A GIRL WALKS HOME ALONE AT NIGHT (2014): Screening notes


  • Made in 2014 
  • Running time: 1hr 41min
  • Directed by Ana Lily Amirpour
  • Black & white 
  • In Persian with English subtitles


Adapted from a short film with the same title and part-funded through Indiegogo, premiered at the Sundance Film Festival in 2014. There’s also a 6-part graphic novel which is a medium the director loves.

Sheila Vand plays The Girl  and Arash Marandi plays Arash (who also appears in another excellent Persian language horror, UNDER THE SHADOW, if you get bitten by the bug).

The director also appears in the film as Skeleton Partygirl and as the skateboarding version of our vamp.

Key things

We’re obviously showing it because we love it and it’s a good counterpoint to THE HUNGER.

Another female vampire but the filmmaker rejects feminist readings of the film, preferring to “ask questions rather than provide the solutions”.

As such it’s a film that asks questions about liberty and freedom.

We have that title… a powerful declaration of personal freedom.

We have that place… shot in Southern California, but set in a fictitious Iranian location – Bad City – but we only ever see the suburbs. It’s a ghostly place. Some great atrocity has occurred: we see the piled-up bodies in mass graves but it’s never explained or event mentioned.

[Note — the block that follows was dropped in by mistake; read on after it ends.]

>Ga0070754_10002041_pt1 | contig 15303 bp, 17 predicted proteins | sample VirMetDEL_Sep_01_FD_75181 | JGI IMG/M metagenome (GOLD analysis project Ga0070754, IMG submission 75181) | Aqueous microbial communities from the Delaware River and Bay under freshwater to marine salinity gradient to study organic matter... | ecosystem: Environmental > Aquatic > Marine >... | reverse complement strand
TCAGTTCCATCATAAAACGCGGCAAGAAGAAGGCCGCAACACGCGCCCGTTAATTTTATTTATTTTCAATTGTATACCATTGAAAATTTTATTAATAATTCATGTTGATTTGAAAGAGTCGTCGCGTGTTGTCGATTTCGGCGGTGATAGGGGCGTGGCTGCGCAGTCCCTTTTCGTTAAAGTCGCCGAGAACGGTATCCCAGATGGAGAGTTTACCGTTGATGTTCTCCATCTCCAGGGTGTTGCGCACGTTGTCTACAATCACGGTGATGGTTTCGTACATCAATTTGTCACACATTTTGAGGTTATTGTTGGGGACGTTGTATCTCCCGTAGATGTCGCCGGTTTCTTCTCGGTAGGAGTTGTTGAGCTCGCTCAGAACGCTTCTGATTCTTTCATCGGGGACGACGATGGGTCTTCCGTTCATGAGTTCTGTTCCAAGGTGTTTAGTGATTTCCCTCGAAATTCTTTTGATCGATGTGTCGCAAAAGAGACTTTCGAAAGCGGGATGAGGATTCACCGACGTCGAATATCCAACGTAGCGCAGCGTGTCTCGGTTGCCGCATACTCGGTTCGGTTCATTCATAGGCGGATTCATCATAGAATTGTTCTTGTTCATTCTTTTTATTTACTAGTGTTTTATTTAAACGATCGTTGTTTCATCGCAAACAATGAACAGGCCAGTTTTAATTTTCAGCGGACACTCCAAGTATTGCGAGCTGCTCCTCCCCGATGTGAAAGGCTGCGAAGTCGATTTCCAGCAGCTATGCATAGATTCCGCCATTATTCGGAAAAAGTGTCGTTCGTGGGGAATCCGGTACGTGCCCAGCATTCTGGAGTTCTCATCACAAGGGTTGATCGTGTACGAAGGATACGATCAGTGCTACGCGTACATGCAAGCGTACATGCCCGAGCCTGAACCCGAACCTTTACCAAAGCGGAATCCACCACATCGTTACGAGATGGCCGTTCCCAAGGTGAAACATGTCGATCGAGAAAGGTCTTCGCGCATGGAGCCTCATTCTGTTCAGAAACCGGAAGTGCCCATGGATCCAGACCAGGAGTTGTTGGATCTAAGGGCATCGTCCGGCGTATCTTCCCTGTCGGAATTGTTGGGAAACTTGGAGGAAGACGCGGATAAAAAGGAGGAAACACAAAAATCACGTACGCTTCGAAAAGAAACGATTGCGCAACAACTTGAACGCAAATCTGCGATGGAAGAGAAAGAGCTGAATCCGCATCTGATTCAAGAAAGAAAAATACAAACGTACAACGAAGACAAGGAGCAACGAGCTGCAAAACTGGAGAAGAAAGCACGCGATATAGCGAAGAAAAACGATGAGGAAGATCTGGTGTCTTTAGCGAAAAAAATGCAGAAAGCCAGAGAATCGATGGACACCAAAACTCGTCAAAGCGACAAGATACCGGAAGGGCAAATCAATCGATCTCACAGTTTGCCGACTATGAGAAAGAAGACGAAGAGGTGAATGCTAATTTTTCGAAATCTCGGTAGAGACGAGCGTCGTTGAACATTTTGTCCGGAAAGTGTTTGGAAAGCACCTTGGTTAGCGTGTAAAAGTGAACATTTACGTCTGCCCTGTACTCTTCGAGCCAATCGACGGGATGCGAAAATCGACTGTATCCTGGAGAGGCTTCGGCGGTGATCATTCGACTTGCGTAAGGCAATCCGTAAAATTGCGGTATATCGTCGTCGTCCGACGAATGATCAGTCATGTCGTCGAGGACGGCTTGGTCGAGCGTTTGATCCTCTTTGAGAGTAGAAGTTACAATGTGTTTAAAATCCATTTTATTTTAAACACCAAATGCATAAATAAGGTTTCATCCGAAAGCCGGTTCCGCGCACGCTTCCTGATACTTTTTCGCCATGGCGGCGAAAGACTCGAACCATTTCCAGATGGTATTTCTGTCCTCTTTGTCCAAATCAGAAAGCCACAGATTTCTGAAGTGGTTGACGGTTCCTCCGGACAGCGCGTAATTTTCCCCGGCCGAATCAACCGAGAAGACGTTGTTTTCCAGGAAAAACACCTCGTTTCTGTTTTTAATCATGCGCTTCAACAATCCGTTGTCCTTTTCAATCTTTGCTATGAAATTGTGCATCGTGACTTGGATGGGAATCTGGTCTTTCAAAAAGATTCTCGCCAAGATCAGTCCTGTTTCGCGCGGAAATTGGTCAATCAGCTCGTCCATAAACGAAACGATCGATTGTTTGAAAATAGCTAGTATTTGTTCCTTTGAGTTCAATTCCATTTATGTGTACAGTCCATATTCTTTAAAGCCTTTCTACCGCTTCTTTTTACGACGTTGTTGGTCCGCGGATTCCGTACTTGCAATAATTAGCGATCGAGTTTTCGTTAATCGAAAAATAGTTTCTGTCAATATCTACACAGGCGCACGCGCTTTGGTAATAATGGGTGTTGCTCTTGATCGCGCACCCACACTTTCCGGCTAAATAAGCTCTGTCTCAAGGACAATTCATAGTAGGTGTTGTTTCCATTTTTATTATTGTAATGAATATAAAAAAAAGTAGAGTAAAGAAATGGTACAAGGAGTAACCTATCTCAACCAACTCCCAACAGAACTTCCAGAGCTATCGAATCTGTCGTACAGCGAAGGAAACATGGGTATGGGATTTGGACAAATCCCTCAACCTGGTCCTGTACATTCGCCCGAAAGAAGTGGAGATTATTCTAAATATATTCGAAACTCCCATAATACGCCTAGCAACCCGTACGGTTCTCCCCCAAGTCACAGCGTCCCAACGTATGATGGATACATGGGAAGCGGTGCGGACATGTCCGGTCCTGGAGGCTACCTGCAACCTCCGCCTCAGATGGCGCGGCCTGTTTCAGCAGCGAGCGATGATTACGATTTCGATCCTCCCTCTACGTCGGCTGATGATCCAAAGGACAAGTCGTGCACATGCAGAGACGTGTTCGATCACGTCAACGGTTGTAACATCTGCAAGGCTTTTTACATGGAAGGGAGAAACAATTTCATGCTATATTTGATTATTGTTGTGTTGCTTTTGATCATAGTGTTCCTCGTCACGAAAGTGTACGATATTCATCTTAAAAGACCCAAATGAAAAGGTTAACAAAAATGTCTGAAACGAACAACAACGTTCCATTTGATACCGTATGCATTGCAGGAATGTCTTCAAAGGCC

We have the chador… in fact, we get two versions of the vampire’s classic black cape, both costumes of sorts. We get the dressing up box version of Dracula worn by Arash AND (in a perfectly surreal late night encounter) we get the traditional Muslim garment, the chador worn by The Girl. The chador is a giant circle of fabric that covers the wearer – a woman – head to toe… Is this a symbol of religious oppression or a sign of the wearer’s personal power? Is the chador her disguise or her armour?

Warning against putting too much into your reading of the film, Amirpour says this: ”If there’s one political thing [in the movie], it’s not the chador, it’s Rockabilly, because it’s not okay to be gay in Iran.”

Rockabilly is a silent observer we see a handful of times in the movie, a character who could be read as trans but has been described by Amirpour as a “gay man in drag”. In the book Women Make Horror, Lindsey Decker describes Rockabilly’s surreal dance with a ballon as “a moment of unpoliced gay joy”.

It’s a hybrid film – is it Iranian, American, a western or a juvenile delinquent teen drama? 

One thing it absolutely is is a horror film. We get in The Girl one of the few truly iconic monsters of modern horror cinema (when so many horror films focus on psychological threat and fear) AND we get bouts of surreal excess worthy of a history of horror classics.

Prepare to be hypnotised by abs, revolted by the biting, and swept away by the gorgeous score and sounds of slurping as The Girl drains another one of her victims dry.


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